Zion is an adorable four-month-old baby boy from the Philippines. Despite being so young, Zion loves interacting with people and already responds when his name is called. Zion's mother is a full-time mom, while his father is a contract-of-service worker. Zion's father's income helps to sustain their family's daily needs. In March, Zion's family brought him to the hospital as he has skin tags on his body and they were concerned for his future health and development. This condition can be severe, especially at his age as it may cause discomfort that leads to itching, wounds, and infections. On May 4th, Zion is scheduled to undergo surgery to correct his condition. Our medical partner, World Surgical Foundation Philippines, is helping Zion's parents raise $1,196 to cover the total cost of his procedure and care. After recovery, Zion will no longer have multiple skin tags or be at risk of developing related health complications in the future. "Once this surgery is done, we don't have to worry about his condition, and we can focus on taking care of Zion," his father shared. "Thank you so much World Surgical Foundation Philippines and Watsi for your help. May you help other people in need like us," he added.
Samson is a quiet and reserved 16-year-old boy. Three months ago, he started experiencing severe headaches. His father gave him medication but the headache was persistent so they visited a nearby hospital. There he received mediation, but after some time he started to stagger while walking. This has made it difficult for him to go anywhere on his own. His father took him to a branch of Kijabe Hospital in their home area where they referred Samson for treatment at Bethanykids Hospital. His father went with him back home, gathered some funds and now brought him to our medical partner's care center BethanyKids Hospital. Scans have revealed that Samson has a mass growing in his head, which has affected his right eye and his balance. The doctor recommends a craniotomy surgery to heal his condition. Samson is the last born in a family of five children. His mother passed away four years ago due to illness. Now his father sells groceries to provide for their family. Without insurance coverage, they are not able to raise the amount needed for Samson's care so our medical partner is helping to raise $1,500. Samson told us, “I would like to regain my health back and go to school and after that help my father in his business.”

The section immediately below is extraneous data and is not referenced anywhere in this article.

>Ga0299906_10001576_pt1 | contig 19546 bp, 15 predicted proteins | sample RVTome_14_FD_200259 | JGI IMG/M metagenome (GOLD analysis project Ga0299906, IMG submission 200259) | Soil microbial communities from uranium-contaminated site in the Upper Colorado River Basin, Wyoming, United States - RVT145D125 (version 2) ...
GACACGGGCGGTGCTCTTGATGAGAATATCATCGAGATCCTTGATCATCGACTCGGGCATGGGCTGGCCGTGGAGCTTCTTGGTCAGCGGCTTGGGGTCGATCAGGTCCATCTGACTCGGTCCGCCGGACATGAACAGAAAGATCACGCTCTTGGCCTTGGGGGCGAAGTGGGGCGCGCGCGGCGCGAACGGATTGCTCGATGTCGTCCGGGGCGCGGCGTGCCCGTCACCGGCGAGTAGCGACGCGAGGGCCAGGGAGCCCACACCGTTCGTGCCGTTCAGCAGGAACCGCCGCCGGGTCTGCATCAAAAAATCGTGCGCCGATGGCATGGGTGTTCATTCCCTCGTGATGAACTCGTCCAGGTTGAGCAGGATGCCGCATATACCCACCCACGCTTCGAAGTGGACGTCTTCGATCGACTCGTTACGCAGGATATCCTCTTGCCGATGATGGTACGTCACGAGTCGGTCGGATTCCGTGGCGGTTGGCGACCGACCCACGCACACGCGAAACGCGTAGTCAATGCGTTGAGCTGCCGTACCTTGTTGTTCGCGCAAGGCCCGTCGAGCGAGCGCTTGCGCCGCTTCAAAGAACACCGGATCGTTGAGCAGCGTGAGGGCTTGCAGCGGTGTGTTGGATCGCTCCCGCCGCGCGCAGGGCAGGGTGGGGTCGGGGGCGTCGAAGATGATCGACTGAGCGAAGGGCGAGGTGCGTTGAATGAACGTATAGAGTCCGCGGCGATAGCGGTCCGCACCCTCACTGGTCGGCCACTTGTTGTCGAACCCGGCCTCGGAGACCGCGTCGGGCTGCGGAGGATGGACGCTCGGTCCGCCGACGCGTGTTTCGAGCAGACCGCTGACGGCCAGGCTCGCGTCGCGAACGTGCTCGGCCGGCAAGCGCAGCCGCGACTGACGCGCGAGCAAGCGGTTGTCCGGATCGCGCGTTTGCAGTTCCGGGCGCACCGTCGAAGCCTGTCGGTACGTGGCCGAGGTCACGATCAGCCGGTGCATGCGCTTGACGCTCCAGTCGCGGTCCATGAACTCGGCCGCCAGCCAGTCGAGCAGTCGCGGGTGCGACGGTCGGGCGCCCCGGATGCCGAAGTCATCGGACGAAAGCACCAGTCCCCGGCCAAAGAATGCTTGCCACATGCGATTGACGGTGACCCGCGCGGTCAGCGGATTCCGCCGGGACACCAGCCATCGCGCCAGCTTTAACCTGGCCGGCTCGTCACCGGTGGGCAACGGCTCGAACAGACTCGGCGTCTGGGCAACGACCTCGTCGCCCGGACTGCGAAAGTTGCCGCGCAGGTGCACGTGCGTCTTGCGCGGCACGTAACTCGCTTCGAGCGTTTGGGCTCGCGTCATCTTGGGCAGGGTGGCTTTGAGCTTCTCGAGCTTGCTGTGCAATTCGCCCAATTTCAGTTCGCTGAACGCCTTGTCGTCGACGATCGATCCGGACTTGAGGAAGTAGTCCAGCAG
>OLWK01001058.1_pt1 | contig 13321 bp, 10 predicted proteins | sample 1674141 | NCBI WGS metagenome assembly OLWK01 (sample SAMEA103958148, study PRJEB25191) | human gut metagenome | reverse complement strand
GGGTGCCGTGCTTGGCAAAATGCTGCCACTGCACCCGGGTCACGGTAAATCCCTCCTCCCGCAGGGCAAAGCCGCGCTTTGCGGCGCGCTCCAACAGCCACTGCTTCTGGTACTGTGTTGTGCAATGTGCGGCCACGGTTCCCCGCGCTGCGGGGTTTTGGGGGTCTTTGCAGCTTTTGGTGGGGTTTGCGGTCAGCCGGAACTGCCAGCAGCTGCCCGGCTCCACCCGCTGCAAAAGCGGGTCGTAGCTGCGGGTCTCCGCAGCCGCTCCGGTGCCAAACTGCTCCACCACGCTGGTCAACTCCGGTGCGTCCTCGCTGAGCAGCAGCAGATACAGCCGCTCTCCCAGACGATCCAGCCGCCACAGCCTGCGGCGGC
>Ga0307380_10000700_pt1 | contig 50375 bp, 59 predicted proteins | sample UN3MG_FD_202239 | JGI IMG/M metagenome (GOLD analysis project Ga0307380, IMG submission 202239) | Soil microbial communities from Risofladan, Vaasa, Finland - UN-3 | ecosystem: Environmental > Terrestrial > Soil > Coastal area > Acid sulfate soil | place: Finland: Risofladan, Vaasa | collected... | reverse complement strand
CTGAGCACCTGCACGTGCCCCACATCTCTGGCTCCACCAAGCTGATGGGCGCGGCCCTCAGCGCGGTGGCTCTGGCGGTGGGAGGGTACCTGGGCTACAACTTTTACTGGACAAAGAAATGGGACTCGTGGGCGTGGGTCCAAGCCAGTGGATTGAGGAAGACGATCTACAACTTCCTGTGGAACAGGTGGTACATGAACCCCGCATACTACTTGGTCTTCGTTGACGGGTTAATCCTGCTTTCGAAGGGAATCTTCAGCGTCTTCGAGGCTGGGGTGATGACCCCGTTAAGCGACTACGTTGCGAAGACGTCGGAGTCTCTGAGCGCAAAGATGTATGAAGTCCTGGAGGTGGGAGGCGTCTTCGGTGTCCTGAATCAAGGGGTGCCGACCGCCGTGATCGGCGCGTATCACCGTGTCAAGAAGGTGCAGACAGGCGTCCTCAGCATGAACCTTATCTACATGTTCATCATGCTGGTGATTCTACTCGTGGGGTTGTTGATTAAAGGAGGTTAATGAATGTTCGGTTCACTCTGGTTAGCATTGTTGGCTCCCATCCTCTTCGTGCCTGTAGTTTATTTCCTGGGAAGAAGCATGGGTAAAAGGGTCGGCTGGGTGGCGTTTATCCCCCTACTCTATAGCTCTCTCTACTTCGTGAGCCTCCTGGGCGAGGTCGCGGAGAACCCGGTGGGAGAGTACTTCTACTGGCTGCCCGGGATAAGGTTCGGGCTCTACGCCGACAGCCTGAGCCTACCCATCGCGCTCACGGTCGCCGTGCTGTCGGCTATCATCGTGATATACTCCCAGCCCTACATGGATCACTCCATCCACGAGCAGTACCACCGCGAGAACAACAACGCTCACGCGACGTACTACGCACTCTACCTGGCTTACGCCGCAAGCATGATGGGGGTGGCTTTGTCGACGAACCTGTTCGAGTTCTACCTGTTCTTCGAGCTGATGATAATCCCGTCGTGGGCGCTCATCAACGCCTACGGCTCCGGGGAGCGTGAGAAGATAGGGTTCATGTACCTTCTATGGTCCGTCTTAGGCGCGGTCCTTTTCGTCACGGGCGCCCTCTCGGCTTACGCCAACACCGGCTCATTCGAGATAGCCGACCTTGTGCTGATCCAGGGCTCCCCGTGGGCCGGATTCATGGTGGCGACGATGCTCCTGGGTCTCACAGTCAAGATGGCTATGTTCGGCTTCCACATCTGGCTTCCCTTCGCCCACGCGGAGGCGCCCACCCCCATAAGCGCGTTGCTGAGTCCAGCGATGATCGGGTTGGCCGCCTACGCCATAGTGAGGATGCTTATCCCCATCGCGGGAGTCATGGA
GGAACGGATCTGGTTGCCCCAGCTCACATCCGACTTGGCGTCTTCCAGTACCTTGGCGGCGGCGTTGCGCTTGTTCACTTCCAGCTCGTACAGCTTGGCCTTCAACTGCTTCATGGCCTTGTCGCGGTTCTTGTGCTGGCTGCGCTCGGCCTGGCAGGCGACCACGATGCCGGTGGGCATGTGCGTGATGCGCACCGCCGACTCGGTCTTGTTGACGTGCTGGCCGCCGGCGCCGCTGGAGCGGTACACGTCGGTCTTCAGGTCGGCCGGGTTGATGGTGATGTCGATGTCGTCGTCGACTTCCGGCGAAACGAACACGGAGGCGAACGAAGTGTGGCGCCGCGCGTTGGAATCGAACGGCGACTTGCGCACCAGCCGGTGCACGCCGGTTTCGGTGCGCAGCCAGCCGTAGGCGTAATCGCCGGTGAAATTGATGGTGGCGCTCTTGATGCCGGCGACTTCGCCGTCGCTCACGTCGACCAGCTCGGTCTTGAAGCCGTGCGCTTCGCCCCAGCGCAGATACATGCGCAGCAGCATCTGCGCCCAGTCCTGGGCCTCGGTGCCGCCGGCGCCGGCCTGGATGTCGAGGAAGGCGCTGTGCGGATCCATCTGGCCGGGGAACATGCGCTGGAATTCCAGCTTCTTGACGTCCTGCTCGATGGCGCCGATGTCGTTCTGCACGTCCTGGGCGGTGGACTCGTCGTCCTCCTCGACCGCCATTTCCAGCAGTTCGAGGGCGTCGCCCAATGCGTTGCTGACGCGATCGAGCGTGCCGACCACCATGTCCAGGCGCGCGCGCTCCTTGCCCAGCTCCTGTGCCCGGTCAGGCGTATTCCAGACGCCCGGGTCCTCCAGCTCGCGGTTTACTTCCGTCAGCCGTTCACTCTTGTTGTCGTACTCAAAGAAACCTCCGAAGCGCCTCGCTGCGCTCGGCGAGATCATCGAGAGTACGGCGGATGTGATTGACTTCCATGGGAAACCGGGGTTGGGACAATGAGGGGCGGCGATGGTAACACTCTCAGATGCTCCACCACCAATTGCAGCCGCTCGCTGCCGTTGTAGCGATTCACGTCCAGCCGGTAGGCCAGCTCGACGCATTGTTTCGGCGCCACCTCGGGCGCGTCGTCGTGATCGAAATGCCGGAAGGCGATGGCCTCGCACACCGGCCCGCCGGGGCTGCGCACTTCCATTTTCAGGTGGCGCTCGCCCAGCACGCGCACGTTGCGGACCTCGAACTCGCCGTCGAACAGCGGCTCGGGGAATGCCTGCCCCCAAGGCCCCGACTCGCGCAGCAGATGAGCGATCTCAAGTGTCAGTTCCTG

Kervensley is a 6-month-old baby boy from Haiti. Kervensley is the firstborn child in his family and he brings his parents a great deal of joy. Kervensley has been diagnosed with hydrocephalus, a condition in which excess cerebrospinal fluid accumulates in the brain and increases intracranial pressure. Without treatment, Kervensley will experience severe physical and developmental delays. Our medical partner, Project Medishare, is assisting Kervensley's parents in raising $957 to cover the cost of surgery for Kervensley at Hospital Bernard Mevs. This is the only site in the country where this care is currently available and the procedure is scheduled to take place on March 7th. This critical treatment will drain the excess fluid from Kervensley's brain to reduce intracranial pressure. With proper treatment, Kervensley will hopefully develop into a strong, healthy young boy. Kervensley's parents are hopeful to see their son be able to walk, talk, and play with other children as he grows older.